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Undernutrition is estimated to be an underlying cause of over half of all deaths in young children globally. There is a growing body of literature suggesting that increased exposure to enteric pathogens is responsible for environmental enteropathy (EE), a disorder associated with impaired growth in children. To determine if household unsanitary environmental conditions were significantly associated with EE and stunting in children, we conducted a cohort of 216 children (≤ 30 months) in rural Bangladesh. Stool was analyzed for four fecal markers of EE: alpha-1-antitrypsin, myeloperoxidase, and neopterin combined to form an EE disease activity score, and calprotectin. We observed a significant association between having an animal corral in a child's sleeping room and elevated EE scores (1.0 point difference, 95% confidence interval [CI]: 0.13, 1.88) and a two times higher odds of stunting (height-for-age z-score < −2) (odds ratio [OR]: 2.53, 95% CI: 1.08, 5.43) after adjusting for potential confounders. In addition, children of caregivers with visibly soiled hands had significantly elevated fecal calprotectin (μg/g) (384.1, 95% CI: 152.37, 615.83). These findings suggest that close contact with animals and caregiver hygiene may be important risk factors for EE in young children. These findings are consistent with the hypothesis that unsanitary environmental conditions can lead to EE in susceptible pediatric populations.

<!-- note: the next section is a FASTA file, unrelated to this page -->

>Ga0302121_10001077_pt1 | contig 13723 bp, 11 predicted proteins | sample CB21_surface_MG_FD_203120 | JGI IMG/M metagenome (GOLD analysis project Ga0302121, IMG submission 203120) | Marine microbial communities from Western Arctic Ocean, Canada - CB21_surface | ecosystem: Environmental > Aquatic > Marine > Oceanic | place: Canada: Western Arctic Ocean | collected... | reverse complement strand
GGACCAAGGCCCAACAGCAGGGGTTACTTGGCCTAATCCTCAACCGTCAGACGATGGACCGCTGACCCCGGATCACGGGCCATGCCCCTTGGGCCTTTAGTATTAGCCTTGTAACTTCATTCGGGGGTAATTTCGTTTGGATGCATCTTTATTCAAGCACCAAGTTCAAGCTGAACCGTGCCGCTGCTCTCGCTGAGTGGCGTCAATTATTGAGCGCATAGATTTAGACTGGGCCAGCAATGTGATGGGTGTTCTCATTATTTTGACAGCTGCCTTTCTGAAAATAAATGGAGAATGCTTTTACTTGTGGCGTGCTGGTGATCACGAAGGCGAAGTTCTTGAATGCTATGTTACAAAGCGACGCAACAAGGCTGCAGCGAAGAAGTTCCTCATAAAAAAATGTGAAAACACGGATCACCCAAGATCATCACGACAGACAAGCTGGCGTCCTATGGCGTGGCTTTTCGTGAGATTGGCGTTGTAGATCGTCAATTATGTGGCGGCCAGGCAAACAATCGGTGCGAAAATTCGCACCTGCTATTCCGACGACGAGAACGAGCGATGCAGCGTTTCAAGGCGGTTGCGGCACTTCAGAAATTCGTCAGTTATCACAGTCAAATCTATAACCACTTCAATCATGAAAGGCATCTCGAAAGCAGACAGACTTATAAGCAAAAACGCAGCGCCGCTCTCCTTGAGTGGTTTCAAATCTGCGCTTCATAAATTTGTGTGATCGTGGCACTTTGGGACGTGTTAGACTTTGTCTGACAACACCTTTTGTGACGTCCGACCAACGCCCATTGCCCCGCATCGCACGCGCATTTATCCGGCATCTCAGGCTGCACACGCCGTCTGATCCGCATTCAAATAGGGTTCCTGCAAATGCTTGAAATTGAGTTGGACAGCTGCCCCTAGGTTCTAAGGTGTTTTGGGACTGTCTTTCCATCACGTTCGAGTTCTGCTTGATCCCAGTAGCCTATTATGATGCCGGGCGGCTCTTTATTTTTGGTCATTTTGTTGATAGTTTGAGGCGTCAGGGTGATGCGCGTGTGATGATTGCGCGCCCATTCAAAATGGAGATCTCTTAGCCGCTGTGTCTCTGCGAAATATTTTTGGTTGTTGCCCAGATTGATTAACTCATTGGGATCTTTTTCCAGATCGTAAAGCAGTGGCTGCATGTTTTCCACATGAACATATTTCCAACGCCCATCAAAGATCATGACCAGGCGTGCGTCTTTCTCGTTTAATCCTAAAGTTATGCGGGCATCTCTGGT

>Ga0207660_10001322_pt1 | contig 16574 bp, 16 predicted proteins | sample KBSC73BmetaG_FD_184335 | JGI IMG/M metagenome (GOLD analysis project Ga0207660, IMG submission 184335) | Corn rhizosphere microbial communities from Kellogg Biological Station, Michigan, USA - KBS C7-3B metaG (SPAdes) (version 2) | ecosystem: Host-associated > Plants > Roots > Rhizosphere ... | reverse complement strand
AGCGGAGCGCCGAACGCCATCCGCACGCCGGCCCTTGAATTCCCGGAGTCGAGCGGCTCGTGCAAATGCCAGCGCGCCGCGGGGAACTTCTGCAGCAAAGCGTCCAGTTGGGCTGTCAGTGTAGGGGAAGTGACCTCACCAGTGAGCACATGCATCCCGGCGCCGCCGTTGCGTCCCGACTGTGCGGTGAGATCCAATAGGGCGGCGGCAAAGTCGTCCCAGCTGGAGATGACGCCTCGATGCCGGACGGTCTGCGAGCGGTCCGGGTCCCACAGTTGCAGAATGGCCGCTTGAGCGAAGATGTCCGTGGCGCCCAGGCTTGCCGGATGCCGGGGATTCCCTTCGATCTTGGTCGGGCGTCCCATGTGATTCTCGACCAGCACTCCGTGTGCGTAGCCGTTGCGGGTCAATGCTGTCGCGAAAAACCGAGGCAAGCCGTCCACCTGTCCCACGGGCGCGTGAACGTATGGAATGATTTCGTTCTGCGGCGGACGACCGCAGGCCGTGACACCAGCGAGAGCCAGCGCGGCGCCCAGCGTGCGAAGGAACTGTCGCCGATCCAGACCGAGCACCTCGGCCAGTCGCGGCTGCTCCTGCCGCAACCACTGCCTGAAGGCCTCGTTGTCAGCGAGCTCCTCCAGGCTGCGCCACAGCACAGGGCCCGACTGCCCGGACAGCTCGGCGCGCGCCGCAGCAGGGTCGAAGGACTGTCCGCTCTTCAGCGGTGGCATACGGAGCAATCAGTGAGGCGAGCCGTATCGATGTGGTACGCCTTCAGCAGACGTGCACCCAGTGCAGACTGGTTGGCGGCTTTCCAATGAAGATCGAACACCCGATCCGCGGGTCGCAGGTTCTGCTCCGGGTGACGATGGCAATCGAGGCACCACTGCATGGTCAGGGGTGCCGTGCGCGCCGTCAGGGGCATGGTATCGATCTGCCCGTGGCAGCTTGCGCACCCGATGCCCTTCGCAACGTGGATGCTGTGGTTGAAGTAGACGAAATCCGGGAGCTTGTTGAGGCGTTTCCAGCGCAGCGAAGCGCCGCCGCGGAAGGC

Financial support: This study was funded by a grant from the Johns Hopkins Sherrilyn and Ken Fisher Center for Environmental Infectious Diseases.
Authors' addresses: Christine M. George, Lauren Oldja, Jamie Perin, Gwenyth O. Lee, and R. Bradley Sack, Department of International Health, Johns Hopkins Bloomberg School of Public Health, Baltimore, MD, E-mails: firstname.lastname@example.org, email@example.com, firstname.lastname@example.org, email@example.com, and firstname.lastname@example.org. Shwapon K. Biswas and Sazzadul Islam Bhuyian, Center for Communicable Diseases, International Centre for Diarrhoeal Disease Research, Bangladesh (icddr,b), Dhaka, Bangladesh, E-mails: email@example.com and firstname.lastname@example.org. Shahnawaz Ahmed and Tahmina Parvin, Centre for Nutrition and Food Security (CNFS), icddr,b, Dhaka, Bangladesh, E-mails: email@example.com and firstname.lastname@example.org. Rashidul Haque, icddr,b, Dhaka, Bangladesh, E-mail: email@example.com. Ishrat J. Azmi and Kaisar A. Talukder, Enteric Microbiology Unit, Centre for Health and Population Research, icddr,b, Dhaka, Bangladesh, E-mails: firstname.lastname@example.org and email@example.com. Abu G. Faruque, Clinical Sciences Division, icddr,b, Dhaka, Bangladesh, E-mail: firstname.lastname@example.org.